Nothing denotes ‘belonging’ as much as wearing the uniform of a school. Not only is our Caulfield Grammar School uniform a known emblem with visibility, but the familiar colours and styling symbolise tradition and membership.
As our School launches a new transseasonal uniform range it’s a unique opportunity to consider the evolution of student attire. It’s believed that school uniforms date from the 16th century in England at Christ Church School in 1552, when students were given a long blue coat and yellow, knee-high socks.
Our distinctive colours of blue and white and motto, ‘Labora ut Requiescas’ were chosen in 1882 by School Founder, Joseph Henry Davies (1881-88). Such was the pride for the ‘blue and white’ that the original School Song of 1919, written by teacher Arthur Lormer (1920-58), exhorts, “We’re here to greet the grand old School, That’s known by blue and white.”
Earliest evidence of school attire is specified in the 1883 School Prospectus. A clothing list for residential boarders recommends one “Best Suit” and two “Common Suits”, a “Topcoat” and neckties, day and night shirts, under flannels, boots and slippers and 12 pocket handkerchiefs!
It was new Headmaster Walter M Buntine (1896-31) who designed the school badge for use on uniform and printed items such as letterhead. He was assisted by teacher A C Goulden (1883-96) who sketched the ideas into an emblem that placed symbols of education at the centre, with an open book or Bible surrounded by a belt of knowledge and a football, cricket bat, stumps and tennis racquet on the lower belt edge, signifying sport as an essential contributor to the development of a young person.
The first photographic evidence of our distinctive navy flannel braided blazer is seen at the 1898 Annual Sports Day at the St Kilda Cricket Ground. Amidst a crowd of parent spectators are two senior boys in sports attire – a white singlet, knickerbockers, navy sports blazer and cap or boater. Today the navy blazer with white trim remains an emblematic garment; in fact, some students keep their Senior blazer shield pocket as a souvenir because it displays awards or emblems earned for high levels of achievement or sports and team participation.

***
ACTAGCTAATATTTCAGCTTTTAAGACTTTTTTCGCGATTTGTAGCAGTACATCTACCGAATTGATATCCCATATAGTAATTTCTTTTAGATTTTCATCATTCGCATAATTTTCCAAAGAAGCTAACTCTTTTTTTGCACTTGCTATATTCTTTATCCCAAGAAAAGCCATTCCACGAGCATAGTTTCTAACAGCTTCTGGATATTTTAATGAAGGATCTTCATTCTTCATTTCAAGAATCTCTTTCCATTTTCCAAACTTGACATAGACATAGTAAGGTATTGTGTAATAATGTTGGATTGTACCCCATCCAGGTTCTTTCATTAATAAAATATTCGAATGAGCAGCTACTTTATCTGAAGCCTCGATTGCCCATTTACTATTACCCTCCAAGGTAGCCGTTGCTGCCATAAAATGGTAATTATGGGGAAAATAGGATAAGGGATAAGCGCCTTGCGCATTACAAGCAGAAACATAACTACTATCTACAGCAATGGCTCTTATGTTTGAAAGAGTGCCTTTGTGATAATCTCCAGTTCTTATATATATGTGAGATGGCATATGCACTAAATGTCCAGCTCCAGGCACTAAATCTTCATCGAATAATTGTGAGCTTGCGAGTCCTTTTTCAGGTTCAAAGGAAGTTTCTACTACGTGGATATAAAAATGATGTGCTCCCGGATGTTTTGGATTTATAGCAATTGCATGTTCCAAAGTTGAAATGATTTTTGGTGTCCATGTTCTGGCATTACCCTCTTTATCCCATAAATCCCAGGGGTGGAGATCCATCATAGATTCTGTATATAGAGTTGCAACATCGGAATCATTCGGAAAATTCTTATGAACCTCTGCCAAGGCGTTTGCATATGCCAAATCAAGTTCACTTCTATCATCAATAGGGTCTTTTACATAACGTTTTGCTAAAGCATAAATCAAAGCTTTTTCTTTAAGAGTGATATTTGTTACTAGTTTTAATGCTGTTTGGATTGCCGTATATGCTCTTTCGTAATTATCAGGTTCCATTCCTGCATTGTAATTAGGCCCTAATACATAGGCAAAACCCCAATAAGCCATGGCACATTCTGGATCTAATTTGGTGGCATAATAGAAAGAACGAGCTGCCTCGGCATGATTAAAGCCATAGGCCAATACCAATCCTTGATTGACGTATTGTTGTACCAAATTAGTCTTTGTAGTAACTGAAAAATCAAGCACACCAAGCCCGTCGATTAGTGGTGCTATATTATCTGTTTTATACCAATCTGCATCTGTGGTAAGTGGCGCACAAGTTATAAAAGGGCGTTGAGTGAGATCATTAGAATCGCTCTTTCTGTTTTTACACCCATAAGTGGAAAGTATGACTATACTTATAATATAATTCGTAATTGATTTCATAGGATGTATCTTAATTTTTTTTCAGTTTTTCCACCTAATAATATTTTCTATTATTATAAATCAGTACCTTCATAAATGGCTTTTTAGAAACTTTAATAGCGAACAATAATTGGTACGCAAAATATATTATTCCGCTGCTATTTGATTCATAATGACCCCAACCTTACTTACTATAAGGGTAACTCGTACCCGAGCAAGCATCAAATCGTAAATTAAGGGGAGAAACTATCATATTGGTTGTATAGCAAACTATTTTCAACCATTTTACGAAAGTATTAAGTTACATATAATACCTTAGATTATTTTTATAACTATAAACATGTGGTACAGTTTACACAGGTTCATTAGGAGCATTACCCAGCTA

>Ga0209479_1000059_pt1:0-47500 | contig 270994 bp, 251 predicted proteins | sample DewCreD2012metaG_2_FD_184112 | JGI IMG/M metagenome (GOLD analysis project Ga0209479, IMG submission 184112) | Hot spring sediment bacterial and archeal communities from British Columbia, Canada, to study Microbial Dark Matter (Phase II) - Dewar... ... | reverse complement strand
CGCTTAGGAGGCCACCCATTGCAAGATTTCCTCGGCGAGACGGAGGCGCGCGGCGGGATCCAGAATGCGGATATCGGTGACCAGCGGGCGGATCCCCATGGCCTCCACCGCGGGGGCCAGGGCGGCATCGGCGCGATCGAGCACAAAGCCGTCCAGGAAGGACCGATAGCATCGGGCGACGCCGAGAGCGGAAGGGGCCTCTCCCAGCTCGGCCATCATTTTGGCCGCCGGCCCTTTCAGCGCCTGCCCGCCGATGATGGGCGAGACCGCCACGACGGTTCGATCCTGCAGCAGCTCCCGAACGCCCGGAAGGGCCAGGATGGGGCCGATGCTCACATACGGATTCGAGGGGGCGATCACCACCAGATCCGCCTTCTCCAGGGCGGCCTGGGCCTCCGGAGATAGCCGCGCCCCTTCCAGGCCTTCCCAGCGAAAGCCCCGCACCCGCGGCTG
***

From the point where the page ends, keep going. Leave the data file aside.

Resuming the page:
In the long history of our uniform, it’s often overlooked that the uniform wasn’t regularised until the late 1950s. Past student, Herbert McDonell Shaw (1914-23), commenced when eight years old and reminisced in a newspaper article in the 1980s that students weren’t expected to wear a uniform, only knickerbockers and a shirt or jumper. Senior boys wore a suit, and the Sports Blazer was only worn on match days.
Headwear such as the School Cap were grudgingly worn daily to and from school. New boys in the 1930s-50s recited a pledge promising to work hard and to respect the School emblem, cap and badge as a symbol of membership. Boys in leadership roles wore caps with extra trims such as a white button, fabric insert or enamel badge to show roles of Form Captain, School Officer or Prefect. The traditional flannel cap was removed for Forms 3-6 at the end of 1967 by Headmaster Bruce C Lumsden (1965-77).
First evidence of an active wear jersey or a collared navy pullover with a wide white stripe dates from around 1923 when Mr Buntine established a Kindergarten class. By 1934 the Prospectus detailed boys to wear School colours and either a cap or hatband, which were supplied at the School. For Physical Training a singlet or sweater, white knickers and sand shoes were required.
It wasn’t until after 1956 that the School uniform was regularised with rules for day wear, sports uniform and appearance by new Headmaster Rev. Stanley W Kurrle (1955-64). Uniform items were purchased at stores such as Buckley and Nunn, The Myer Emporium or Hattam’s store at Elsternwick, on the presentation of an authorised order form. Banned items in 1959 were “ripple soles, which detract from the School uniform and are not to be worn”, and “excessively long hair or a flat-topped cut, the square cut or the crew cut”.
Designs for the girls Summer and Winter uniform were prepared by a committee of parents in 1980 for the girls commencing at the new co-educational Wheelers Hill campus in 1981. Signature items were a regulation light blue striped frock worn with school pullover or blazer. Winter ensemble garments included a junior navy-blue winter pinafore with pale blue and white check, blouse, pullover, necktie worn with stockings and black leather shoes. Since then, the girls uniform range has evolved, adding a tailored long trouser pant and a knee length short in 2018.
Fittingly, the new uniform range for students has been named the “1881 Collection” in honour of the founding year of our School. The coordinated wardrobe will offer choice and comfort and its launch is a timely celebration of our 40th year of co-education in 2021, and continues the proud tradition of “Blue and White”.
Archivist – Caulfield Grammar School